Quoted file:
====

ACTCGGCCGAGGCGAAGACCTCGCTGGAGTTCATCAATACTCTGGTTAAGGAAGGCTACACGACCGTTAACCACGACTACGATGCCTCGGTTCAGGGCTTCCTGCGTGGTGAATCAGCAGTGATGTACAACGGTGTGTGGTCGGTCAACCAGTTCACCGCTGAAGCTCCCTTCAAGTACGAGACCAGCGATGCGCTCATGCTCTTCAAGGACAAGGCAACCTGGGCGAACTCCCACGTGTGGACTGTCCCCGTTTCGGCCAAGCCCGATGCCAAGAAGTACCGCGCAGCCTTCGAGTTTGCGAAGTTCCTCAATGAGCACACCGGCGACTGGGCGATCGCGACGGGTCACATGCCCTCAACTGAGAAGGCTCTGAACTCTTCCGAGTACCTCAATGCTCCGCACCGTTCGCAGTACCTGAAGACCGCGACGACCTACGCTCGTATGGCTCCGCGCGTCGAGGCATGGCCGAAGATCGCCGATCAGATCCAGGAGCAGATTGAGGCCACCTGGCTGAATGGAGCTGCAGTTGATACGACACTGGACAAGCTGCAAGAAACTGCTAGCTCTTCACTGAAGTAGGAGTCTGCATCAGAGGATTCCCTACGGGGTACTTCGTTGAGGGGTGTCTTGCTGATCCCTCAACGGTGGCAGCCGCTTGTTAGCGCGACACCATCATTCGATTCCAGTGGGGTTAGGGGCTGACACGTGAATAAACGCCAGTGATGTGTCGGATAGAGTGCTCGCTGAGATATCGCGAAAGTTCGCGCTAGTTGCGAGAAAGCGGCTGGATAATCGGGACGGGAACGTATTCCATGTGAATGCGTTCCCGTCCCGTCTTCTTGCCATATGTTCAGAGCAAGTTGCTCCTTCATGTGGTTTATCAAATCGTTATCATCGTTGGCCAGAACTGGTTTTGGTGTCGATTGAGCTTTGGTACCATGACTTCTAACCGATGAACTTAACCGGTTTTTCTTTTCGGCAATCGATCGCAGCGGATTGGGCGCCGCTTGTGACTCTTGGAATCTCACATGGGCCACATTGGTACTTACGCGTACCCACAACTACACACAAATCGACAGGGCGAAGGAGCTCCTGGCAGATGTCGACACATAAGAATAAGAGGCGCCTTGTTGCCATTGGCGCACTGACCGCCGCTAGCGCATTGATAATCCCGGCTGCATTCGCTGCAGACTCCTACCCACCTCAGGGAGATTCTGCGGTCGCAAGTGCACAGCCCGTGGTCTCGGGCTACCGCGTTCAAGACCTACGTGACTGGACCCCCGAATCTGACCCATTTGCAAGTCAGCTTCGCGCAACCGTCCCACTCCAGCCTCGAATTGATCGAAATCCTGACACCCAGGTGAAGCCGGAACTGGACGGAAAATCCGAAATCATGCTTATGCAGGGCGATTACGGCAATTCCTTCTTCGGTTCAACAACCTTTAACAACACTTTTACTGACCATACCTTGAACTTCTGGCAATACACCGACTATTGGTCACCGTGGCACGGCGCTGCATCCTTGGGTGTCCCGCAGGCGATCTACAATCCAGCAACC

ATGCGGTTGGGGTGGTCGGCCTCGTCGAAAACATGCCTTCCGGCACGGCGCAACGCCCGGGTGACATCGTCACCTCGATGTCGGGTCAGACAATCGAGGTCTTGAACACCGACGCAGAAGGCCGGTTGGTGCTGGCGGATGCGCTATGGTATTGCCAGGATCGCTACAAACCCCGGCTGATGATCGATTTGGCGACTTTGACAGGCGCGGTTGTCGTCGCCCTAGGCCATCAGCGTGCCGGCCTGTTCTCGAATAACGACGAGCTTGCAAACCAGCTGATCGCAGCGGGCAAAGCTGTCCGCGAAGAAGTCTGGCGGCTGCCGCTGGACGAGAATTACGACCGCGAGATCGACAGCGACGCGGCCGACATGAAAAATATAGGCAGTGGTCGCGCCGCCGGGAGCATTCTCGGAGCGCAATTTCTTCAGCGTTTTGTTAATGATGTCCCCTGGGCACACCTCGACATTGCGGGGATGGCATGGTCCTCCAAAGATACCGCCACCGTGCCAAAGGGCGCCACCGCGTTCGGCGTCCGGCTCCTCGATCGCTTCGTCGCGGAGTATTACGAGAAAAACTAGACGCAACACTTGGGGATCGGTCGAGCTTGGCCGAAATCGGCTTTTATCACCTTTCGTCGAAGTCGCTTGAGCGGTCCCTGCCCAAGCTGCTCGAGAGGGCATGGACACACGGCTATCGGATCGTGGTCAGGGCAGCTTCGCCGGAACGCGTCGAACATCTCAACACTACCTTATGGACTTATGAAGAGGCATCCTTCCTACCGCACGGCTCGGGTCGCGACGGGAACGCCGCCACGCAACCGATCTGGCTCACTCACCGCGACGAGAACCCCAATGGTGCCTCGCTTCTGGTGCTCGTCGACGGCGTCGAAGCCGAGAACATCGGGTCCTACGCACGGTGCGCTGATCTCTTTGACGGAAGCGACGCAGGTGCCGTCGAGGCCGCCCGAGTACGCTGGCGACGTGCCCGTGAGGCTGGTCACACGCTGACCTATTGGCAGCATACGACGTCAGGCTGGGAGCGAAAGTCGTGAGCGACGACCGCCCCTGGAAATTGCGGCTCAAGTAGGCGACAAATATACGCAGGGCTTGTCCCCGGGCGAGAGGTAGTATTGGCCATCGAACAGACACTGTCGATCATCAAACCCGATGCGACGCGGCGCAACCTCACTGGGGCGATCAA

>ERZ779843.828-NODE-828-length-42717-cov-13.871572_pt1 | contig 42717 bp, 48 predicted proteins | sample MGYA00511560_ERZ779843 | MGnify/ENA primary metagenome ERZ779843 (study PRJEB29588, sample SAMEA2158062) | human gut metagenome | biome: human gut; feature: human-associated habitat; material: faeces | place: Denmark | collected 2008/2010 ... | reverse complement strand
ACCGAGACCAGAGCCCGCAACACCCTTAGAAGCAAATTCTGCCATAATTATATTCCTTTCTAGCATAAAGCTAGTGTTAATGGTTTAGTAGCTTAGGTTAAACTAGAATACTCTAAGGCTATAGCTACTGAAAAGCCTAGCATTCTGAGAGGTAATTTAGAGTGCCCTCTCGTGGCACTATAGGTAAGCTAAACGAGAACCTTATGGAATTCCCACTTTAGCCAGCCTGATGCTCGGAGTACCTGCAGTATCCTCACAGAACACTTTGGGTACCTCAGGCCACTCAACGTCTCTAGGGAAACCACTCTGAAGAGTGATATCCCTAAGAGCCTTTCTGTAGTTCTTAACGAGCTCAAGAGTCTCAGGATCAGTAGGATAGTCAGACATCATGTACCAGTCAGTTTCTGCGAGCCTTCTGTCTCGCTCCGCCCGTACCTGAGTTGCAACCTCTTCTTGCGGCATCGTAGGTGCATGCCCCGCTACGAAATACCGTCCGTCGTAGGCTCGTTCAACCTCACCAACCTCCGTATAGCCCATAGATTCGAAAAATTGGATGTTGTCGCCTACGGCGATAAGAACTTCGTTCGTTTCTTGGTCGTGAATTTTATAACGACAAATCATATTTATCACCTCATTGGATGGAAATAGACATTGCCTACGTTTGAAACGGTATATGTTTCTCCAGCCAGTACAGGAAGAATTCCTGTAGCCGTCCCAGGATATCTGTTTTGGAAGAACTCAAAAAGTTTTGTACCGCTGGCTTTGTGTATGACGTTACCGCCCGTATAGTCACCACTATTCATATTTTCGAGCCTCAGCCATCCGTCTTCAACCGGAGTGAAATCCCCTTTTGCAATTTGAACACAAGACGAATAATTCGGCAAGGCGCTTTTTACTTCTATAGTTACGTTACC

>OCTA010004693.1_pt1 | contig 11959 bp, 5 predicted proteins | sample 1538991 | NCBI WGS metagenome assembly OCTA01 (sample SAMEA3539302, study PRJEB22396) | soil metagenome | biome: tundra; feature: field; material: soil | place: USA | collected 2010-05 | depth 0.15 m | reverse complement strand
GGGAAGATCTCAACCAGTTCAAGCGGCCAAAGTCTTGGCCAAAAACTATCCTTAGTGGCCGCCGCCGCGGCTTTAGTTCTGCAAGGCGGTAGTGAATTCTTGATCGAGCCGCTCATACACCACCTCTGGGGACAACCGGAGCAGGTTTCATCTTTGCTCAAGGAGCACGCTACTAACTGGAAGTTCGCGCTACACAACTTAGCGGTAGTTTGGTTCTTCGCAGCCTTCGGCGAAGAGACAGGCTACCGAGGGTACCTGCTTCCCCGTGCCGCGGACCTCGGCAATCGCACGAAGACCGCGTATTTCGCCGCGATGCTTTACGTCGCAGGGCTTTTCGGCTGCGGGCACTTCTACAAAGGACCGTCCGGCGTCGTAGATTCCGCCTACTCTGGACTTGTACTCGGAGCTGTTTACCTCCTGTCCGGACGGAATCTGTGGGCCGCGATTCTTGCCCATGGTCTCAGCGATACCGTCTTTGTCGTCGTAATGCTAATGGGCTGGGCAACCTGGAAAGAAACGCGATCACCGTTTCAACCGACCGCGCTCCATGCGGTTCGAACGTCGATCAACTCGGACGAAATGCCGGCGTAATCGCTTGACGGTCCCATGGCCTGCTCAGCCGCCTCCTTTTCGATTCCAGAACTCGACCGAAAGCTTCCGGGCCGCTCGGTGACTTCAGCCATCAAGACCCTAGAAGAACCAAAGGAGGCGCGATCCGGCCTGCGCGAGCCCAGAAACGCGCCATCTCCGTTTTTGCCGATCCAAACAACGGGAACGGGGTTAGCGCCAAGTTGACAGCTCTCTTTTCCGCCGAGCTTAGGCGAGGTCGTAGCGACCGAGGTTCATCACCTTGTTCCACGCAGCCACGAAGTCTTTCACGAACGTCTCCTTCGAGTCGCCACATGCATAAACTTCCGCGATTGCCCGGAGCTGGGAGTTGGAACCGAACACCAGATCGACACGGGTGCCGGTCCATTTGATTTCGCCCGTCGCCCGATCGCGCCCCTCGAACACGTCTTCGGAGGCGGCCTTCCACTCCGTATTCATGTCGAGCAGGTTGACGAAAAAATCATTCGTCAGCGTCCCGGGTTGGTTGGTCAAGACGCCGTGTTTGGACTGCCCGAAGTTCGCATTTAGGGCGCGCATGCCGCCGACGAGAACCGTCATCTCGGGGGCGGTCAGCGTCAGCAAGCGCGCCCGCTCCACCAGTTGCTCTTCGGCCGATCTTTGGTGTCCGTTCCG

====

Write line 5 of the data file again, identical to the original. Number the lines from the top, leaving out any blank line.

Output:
>OCTA010004693.1_pt1 | contig 11959 bp, 5 predicted proteins | sample 1538991 | NCBI WGS metagenome assembly OCTA01 (sample SAMEA3539302, study PRJEB22396) | soil metagenome | biome: tundra; feature: field; material: soil | place: USA | collected 2010-05 | depth 0.15 m | reverse complement strand